The Obama tax pledge — no tax hikes on families making less than $250, 000 — has been eviscerated by the bill. There are no less than seven categories of taxes on the supposedly non-rich and they are not insignificant. Union members with generous benefits, so-called “Cadillac” plans, are going to get smacked with new excise takes –unless of course they lose those generous benefits. This reality is not enough to sway supposedly moderate and conservative Democrats (and can we acknowledge when the chips are down they are all liberals?) to vote “no” when it comes to cloture, but it will certainly come up in the 2010 elections. (Five Democrats, including Nelson, voted to take the under-$250,000 tax provisions out, but their defense of the taxpayers evaporates when it matters.) Taxes are now a front-and-center issue in the run up to the 2010 election.
While Sarah Palin's family anecdotes are vigorously fact-checked, "Blue Dog" and self-proclaimed moderate Dems can comfortably skate by; talking conservative at home while voting liberal in DC. The worst is their pose of fiscal rectitude, even as certain senators make "principled" stands on social issues as a cover for diverting hundreds of billions of dollars to their state. It's one of the oldest cons in modern American politics and no different than the way Arafat used to talk peace to credulous western audiences while speaking war to clued-in Arabs. Do I sound bitter? Right now, I think I've got a right to be bitter.
A word, however, about the prospects for reform. Ben Nelson's sell-out, or buy-in depending on how you look at it, is a definite game-changer. It's hard to see how the bill doesn't come out of the Senate, and something eventually end up on Obama's desk. But, even after a bill passes and gets signed into law, it can be unpassed if there is a sufficient groundswell of support to do so. Japan's years-long effort to reform Japan Post, which was the center-piece of the Koizumi reforms, is being rolled back. In this country, the 1986 Medicare reforms were famously repealed after seniors revolted. There's no reason that couldn't happen now, especially when the bill is being rolled out with taxes coming in the first 3 years, but the actual reforms starting in 2014. That seems like an awful long time to be paying higher taxes for nothing.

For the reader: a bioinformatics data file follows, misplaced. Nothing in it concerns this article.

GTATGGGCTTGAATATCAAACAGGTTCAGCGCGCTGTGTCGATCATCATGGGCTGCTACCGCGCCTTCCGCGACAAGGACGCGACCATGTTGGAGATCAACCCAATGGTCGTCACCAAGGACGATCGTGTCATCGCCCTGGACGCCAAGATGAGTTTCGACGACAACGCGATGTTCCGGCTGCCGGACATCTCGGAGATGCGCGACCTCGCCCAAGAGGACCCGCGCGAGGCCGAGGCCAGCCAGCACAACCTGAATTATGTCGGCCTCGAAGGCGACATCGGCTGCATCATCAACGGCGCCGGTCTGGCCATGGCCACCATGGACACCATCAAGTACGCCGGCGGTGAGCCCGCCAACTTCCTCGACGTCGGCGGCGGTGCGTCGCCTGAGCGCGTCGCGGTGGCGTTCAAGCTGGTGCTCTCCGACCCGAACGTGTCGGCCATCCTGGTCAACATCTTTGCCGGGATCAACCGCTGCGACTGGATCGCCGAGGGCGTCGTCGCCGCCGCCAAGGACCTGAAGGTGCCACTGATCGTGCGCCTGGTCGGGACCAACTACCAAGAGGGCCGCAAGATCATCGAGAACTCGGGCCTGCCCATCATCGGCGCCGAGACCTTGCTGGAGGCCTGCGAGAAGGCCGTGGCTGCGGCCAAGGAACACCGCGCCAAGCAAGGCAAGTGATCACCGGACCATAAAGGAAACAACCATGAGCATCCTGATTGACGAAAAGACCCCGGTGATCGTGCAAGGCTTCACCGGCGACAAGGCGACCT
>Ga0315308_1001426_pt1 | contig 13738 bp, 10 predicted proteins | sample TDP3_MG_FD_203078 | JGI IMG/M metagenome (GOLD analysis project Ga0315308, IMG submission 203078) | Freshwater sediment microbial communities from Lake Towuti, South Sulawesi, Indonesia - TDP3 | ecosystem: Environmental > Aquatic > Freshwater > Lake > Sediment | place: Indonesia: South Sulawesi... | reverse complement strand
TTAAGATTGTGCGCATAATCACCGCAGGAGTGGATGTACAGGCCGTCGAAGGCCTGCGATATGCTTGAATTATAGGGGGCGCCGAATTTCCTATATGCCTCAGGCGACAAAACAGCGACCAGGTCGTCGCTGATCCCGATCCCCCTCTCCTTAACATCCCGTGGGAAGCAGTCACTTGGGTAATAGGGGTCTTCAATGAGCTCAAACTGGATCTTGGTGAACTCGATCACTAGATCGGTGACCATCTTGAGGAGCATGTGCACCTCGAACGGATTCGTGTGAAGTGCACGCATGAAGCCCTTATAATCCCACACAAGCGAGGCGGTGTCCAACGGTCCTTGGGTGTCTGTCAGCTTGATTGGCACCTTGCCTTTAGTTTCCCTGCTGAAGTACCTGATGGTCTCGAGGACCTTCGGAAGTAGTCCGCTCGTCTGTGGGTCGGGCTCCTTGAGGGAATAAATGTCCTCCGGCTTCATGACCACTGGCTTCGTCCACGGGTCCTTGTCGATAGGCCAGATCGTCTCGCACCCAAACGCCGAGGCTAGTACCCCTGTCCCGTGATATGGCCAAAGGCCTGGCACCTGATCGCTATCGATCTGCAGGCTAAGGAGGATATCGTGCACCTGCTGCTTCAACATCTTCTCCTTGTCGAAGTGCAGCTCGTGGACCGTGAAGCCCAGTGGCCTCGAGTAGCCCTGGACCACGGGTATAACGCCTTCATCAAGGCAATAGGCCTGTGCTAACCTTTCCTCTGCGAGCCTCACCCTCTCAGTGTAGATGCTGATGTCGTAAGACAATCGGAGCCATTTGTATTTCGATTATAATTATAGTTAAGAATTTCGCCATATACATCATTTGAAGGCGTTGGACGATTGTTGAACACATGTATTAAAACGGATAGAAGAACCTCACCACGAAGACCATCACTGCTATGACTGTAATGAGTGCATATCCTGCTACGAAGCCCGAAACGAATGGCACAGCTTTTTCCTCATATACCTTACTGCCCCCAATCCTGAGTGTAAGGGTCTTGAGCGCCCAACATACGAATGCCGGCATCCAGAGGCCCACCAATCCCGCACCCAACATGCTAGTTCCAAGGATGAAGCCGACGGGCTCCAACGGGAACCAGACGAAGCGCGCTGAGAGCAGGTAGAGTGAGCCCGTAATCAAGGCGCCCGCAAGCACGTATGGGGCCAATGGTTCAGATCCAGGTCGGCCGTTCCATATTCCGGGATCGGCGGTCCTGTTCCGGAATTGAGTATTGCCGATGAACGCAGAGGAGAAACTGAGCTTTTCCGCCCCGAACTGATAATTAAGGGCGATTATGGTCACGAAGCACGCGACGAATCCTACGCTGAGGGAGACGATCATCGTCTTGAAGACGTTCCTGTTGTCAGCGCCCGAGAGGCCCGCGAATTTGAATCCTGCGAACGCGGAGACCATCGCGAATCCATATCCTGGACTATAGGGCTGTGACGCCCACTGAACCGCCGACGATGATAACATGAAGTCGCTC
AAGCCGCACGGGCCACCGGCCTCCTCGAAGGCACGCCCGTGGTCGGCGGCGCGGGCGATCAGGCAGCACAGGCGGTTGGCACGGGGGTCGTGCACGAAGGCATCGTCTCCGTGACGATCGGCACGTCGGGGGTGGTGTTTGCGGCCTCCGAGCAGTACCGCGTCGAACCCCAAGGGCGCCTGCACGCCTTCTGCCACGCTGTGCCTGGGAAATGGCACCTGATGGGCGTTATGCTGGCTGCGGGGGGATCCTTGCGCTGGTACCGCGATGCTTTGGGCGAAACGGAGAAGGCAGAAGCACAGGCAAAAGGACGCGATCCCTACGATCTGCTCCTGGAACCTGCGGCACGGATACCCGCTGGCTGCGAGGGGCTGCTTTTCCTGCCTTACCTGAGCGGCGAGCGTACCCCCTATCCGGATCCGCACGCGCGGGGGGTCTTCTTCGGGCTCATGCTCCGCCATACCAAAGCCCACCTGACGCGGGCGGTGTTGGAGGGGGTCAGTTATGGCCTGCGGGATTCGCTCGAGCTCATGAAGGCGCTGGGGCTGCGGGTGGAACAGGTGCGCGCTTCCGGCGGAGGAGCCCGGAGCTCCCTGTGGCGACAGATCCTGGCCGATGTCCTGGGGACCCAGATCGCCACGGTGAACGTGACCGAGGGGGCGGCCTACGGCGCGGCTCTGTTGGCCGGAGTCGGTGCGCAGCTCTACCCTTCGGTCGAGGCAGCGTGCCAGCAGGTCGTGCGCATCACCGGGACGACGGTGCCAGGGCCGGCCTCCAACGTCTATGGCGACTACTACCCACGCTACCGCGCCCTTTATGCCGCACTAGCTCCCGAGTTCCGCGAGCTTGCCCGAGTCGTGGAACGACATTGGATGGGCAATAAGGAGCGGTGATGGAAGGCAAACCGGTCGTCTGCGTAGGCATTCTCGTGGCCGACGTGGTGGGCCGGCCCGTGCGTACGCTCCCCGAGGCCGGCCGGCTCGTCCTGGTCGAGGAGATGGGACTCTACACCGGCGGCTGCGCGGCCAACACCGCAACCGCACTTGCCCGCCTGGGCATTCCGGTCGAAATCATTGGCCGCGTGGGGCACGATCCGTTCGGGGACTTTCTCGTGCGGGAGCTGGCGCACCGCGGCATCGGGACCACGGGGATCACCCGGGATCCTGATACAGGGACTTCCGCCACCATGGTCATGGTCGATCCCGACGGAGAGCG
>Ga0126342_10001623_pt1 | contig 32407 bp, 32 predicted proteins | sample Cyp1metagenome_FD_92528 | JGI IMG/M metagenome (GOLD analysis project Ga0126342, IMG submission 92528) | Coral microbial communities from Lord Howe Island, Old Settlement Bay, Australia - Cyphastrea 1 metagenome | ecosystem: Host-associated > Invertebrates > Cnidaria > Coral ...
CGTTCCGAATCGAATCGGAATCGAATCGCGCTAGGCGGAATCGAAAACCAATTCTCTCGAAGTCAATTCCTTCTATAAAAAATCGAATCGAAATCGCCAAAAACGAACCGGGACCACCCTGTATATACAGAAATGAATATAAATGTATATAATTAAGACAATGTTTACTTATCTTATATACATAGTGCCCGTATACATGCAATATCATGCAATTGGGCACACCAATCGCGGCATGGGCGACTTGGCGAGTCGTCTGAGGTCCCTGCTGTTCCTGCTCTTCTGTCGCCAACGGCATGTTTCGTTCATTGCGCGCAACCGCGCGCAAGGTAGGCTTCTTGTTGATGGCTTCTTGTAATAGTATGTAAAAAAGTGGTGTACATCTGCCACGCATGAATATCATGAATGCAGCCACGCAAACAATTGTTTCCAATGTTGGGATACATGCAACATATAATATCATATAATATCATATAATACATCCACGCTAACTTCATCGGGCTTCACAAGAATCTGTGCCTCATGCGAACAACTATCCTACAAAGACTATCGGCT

A tax rebellion could well undermine reform before it can be implemented, but that would require some serious rabble rousing on the part of the GOP, and I'm just not sure they're up to the task. They just don't have the stomach or instincts for that sort of thing. Dems never let anything go. Just as an example, they fought like hell to preserve the estate tax, and managed to delay its repeal to 2010. Now, they're already talking about repealing the repeal and making it retroactive to Jan. 1, 2010. That's a display of political memory that should shame the GOP.
This is a major reform bill, passed literally in the dead of night, while the country is on vacation or snowed in. No one has any idea what's in the final bill, including its authors. That's dangerous for Americans, but also dangerous for Democrats, who will have to defend every silly thing in the bill, assuming someone challenges them on it. But, the usual manner of objecting - Mitch McConnell making the rounds on the Sunday talk shows, and the like - is not going to be enough.